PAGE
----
Four polls during the election year revealed extraordinary, progressive and unexpected shifts that cannot be explained by events during that year. Attitudes toward “Muslim people” became progressively more favorable from 53 percent in November 2015 to 70 percent in October 2016.
Even attitudes toward Islam itself (generally more unfavorable than attitudes toward Muslims) showed significant improvement: favorable attitudes went from 37 percent in November 2015 to 49 percent in October 2016, reaching the highest favorable level since 9/11.
This kind of large shift does not normally take place in one year unless there are extraordinary events taking place. In fact, there were some consequential events that would have led one to expect the opposite shift: terrorism in the name of Islam in San Bernardino and Orlando, as well as a heated campaign year during which the Republican candidates, and many of their supporters, voiced much anti-Muslim rhetoric.
So, how are these kind of shifts possible in a single year?
One hint comes from the partisan divide on these issues. Almost all the shifts came from Democrats and independents, not Republicans. Among Democrats, the shift was significant enough to impact overall results. Favorable attitudes toward Muslims improved from 67 percent to 81 percent. Favorable attitudes toward Islam went from 51 percent to 66 percent.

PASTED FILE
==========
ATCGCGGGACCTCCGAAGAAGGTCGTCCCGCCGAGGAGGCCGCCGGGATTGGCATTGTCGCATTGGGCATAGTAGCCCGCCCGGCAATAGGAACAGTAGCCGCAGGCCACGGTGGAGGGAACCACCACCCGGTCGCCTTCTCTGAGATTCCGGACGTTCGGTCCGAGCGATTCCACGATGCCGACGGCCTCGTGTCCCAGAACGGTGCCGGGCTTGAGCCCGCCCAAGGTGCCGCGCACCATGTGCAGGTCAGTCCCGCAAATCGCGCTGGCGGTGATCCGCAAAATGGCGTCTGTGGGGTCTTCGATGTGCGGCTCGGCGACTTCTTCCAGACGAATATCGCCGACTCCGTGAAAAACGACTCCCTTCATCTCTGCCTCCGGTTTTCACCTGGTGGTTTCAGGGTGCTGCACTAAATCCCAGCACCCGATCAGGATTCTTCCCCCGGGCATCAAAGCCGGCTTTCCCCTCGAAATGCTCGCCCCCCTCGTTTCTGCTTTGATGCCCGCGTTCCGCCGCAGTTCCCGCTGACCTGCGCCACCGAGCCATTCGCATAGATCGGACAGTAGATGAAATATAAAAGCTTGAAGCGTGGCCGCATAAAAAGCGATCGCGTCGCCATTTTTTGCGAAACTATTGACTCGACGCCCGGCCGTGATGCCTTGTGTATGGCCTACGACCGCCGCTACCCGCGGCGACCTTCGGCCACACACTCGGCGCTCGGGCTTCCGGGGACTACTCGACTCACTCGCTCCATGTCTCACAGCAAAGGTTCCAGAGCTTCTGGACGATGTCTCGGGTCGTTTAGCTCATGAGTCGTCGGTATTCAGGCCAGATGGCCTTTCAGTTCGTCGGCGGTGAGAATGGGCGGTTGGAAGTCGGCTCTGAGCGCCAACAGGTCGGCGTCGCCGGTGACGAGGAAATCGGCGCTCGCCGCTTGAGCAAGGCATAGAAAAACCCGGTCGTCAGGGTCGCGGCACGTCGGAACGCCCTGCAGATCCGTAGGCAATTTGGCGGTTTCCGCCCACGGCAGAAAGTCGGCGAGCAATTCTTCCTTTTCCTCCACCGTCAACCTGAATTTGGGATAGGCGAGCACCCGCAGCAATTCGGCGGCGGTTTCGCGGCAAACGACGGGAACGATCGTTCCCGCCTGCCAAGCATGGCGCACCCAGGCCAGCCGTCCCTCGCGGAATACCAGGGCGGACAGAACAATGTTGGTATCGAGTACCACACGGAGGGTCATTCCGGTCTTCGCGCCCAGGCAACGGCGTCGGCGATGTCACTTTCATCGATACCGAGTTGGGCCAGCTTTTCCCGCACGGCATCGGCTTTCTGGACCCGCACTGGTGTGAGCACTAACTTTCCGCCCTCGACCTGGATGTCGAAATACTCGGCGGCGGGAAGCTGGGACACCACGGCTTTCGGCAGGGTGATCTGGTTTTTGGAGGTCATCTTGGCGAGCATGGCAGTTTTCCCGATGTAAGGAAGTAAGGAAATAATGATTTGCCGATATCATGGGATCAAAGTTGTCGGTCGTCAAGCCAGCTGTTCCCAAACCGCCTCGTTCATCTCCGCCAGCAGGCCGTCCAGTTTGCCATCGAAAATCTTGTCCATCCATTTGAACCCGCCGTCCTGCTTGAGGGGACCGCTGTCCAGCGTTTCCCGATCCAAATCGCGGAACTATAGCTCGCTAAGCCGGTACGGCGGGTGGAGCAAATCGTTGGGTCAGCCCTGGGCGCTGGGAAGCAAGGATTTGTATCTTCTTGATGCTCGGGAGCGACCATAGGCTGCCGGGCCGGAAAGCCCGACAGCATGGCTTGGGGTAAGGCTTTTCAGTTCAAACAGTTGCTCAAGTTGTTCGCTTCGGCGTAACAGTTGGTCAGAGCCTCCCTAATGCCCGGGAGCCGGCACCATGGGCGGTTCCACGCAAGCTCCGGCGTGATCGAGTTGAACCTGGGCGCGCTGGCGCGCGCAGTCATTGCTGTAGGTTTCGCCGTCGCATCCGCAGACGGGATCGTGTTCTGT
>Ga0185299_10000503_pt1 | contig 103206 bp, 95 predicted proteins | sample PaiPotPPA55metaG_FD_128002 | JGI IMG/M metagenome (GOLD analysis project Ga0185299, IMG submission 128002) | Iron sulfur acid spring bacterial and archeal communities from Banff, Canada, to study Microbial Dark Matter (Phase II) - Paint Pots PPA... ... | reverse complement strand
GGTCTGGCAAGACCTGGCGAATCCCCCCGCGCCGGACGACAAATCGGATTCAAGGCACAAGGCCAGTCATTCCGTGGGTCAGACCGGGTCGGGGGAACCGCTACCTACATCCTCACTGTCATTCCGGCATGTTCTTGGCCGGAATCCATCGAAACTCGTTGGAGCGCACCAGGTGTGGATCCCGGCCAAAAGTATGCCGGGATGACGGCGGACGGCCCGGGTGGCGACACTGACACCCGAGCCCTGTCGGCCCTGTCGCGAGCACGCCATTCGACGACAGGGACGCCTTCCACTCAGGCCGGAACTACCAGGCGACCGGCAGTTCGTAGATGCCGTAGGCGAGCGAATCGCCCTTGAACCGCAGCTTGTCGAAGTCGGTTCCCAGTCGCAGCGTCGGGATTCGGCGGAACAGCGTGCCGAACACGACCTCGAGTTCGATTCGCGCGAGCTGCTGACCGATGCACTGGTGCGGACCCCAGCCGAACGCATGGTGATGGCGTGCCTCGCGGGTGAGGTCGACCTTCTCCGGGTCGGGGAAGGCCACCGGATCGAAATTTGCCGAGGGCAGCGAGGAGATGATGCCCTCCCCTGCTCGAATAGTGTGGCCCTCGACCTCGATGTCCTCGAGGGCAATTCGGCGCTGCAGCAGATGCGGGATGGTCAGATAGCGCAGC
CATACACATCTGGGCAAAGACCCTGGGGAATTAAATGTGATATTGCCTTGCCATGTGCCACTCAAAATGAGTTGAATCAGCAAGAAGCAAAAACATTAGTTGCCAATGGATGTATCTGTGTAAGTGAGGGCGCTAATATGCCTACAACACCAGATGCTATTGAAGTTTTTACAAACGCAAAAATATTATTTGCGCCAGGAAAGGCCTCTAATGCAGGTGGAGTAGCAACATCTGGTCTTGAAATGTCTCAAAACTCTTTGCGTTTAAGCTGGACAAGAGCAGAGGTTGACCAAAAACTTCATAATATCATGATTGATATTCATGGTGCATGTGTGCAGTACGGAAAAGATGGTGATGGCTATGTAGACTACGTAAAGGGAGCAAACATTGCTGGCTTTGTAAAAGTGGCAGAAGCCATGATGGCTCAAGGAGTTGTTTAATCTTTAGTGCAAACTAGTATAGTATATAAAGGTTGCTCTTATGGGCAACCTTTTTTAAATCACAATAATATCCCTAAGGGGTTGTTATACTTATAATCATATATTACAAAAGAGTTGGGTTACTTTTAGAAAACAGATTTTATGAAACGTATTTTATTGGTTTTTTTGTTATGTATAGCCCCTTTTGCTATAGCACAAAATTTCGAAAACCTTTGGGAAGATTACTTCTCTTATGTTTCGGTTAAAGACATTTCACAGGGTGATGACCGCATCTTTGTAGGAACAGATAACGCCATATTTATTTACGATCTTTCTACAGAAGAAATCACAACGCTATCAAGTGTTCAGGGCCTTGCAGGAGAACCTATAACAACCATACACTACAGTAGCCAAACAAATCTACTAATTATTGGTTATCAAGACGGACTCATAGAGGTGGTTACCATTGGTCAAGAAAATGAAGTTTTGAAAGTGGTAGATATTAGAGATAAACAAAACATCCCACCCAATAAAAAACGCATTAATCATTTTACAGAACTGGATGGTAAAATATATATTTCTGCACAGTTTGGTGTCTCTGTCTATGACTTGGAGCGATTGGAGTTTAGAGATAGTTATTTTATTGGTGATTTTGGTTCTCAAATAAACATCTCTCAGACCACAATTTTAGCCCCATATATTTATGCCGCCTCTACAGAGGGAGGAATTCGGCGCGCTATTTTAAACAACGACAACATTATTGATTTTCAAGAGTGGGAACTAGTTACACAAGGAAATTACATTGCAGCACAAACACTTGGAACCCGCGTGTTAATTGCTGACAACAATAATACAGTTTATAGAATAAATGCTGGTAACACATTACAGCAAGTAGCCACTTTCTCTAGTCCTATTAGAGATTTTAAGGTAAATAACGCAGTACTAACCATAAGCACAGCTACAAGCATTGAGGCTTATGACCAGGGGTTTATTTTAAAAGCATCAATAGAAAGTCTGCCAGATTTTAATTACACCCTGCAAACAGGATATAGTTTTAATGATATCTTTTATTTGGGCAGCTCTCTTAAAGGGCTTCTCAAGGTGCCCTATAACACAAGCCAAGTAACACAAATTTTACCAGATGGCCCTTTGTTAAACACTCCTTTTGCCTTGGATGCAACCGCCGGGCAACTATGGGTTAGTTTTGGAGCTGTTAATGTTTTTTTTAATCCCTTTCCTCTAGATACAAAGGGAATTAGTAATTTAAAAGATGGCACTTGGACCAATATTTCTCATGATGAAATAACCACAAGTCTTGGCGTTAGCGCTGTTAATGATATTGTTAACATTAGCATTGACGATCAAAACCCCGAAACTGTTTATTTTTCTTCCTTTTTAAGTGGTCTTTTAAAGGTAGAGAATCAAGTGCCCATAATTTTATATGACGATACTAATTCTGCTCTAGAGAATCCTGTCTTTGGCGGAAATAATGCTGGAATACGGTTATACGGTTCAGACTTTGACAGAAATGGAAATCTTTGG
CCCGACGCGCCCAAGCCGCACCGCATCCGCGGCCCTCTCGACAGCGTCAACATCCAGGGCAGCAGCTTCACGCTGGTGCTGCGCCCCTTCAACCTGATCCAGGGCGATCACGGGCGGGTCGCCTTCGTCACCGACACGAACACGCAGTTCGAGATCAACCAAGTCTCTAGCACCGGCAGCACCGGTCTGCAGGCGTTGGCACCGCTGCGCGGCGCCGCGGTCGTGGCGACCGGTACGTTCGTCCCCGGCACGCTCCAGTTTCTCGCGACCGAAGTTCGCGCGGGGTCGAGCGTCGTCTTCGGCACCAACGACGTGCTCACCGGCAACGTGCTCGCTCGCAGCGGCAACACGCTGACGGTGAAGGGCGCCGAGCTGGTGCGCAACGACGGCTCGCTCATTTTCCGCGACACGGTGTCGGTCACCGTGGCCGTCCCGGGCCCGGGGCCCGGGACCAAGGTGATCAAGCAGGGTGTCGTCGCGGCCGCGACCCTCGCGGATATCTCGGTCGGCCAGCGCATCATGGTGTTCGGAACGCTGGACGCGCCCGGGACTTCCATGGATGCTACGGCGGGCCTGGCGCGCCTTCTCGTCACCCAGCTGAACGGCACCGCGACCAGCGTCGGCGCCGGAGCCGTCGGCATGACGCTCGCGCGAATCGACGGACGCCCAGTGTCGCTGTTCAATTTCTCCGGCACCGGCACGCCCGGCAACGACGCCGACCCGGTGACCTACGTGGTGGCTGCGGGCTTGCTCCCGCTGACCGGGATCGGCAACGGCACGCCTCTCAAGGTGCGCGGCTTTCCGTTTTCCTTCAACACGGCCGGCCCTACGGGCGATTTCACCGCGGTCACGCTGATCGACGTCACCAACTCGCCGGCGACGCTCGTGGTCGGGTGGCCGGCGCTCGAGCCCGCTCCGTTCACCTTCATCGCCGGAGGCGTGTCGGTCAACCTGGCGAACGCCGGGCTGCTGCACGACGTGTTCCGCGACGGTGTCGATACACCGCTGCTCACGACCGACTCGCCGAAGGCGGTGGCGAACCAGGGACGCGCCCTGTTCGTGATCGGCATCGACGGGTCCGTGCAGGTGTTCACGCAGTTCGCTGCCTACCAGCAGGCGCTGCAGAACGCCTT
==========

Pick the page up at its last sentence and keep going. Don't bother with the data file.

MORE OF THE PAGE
As on almost all issues, partisan divisions intensified during a highly divisive election year. The more one side emphasized the issue — as happened with Trump on Islam and Muslims — the more the other side took the opposite position.
But there was another related aspect that intensified reaction. Because Middle East-related issues touched on Americans’ top priority issue (fighting the Islamic State ranked first across the political spectrum throughout the year), the stakes for politicians and opinion leaders were especially high. For Democratic politicians, ceding the narrative to Republicans on these issues meant losing the election battle.
Everyone had a greater incentive to put forth a counternarrative, from the leading candidates, Hillary Clinton and Bernie Sanders, to President Barack Obama. This counternarrative, reinforced by sympathetic opinion leaders, added more weight to the sharp divide and may have had impact not only on Democrats, but also on independents.
Sure, there are demographic trends favoring the Democrats on these issues: expanding segments of the American public — such as millennials and Hispanic, Asian, and African Americans — tend to have more favorable views on Islam and Muslims. But the impact of these trends cannot be felt in one year, which suggests that the dynamics articulated above are the principle causes.
So what does this suggest about the impact of Trump’s presidency on public attitudes?
There will almost inevitably be an assault on dominant narratives on both the Palestinian-Israeli issue and on Islam and Muslims. The question is: How will this play out? What’s the chance it will succeed in changing public attitudes? What could be learned from the past year?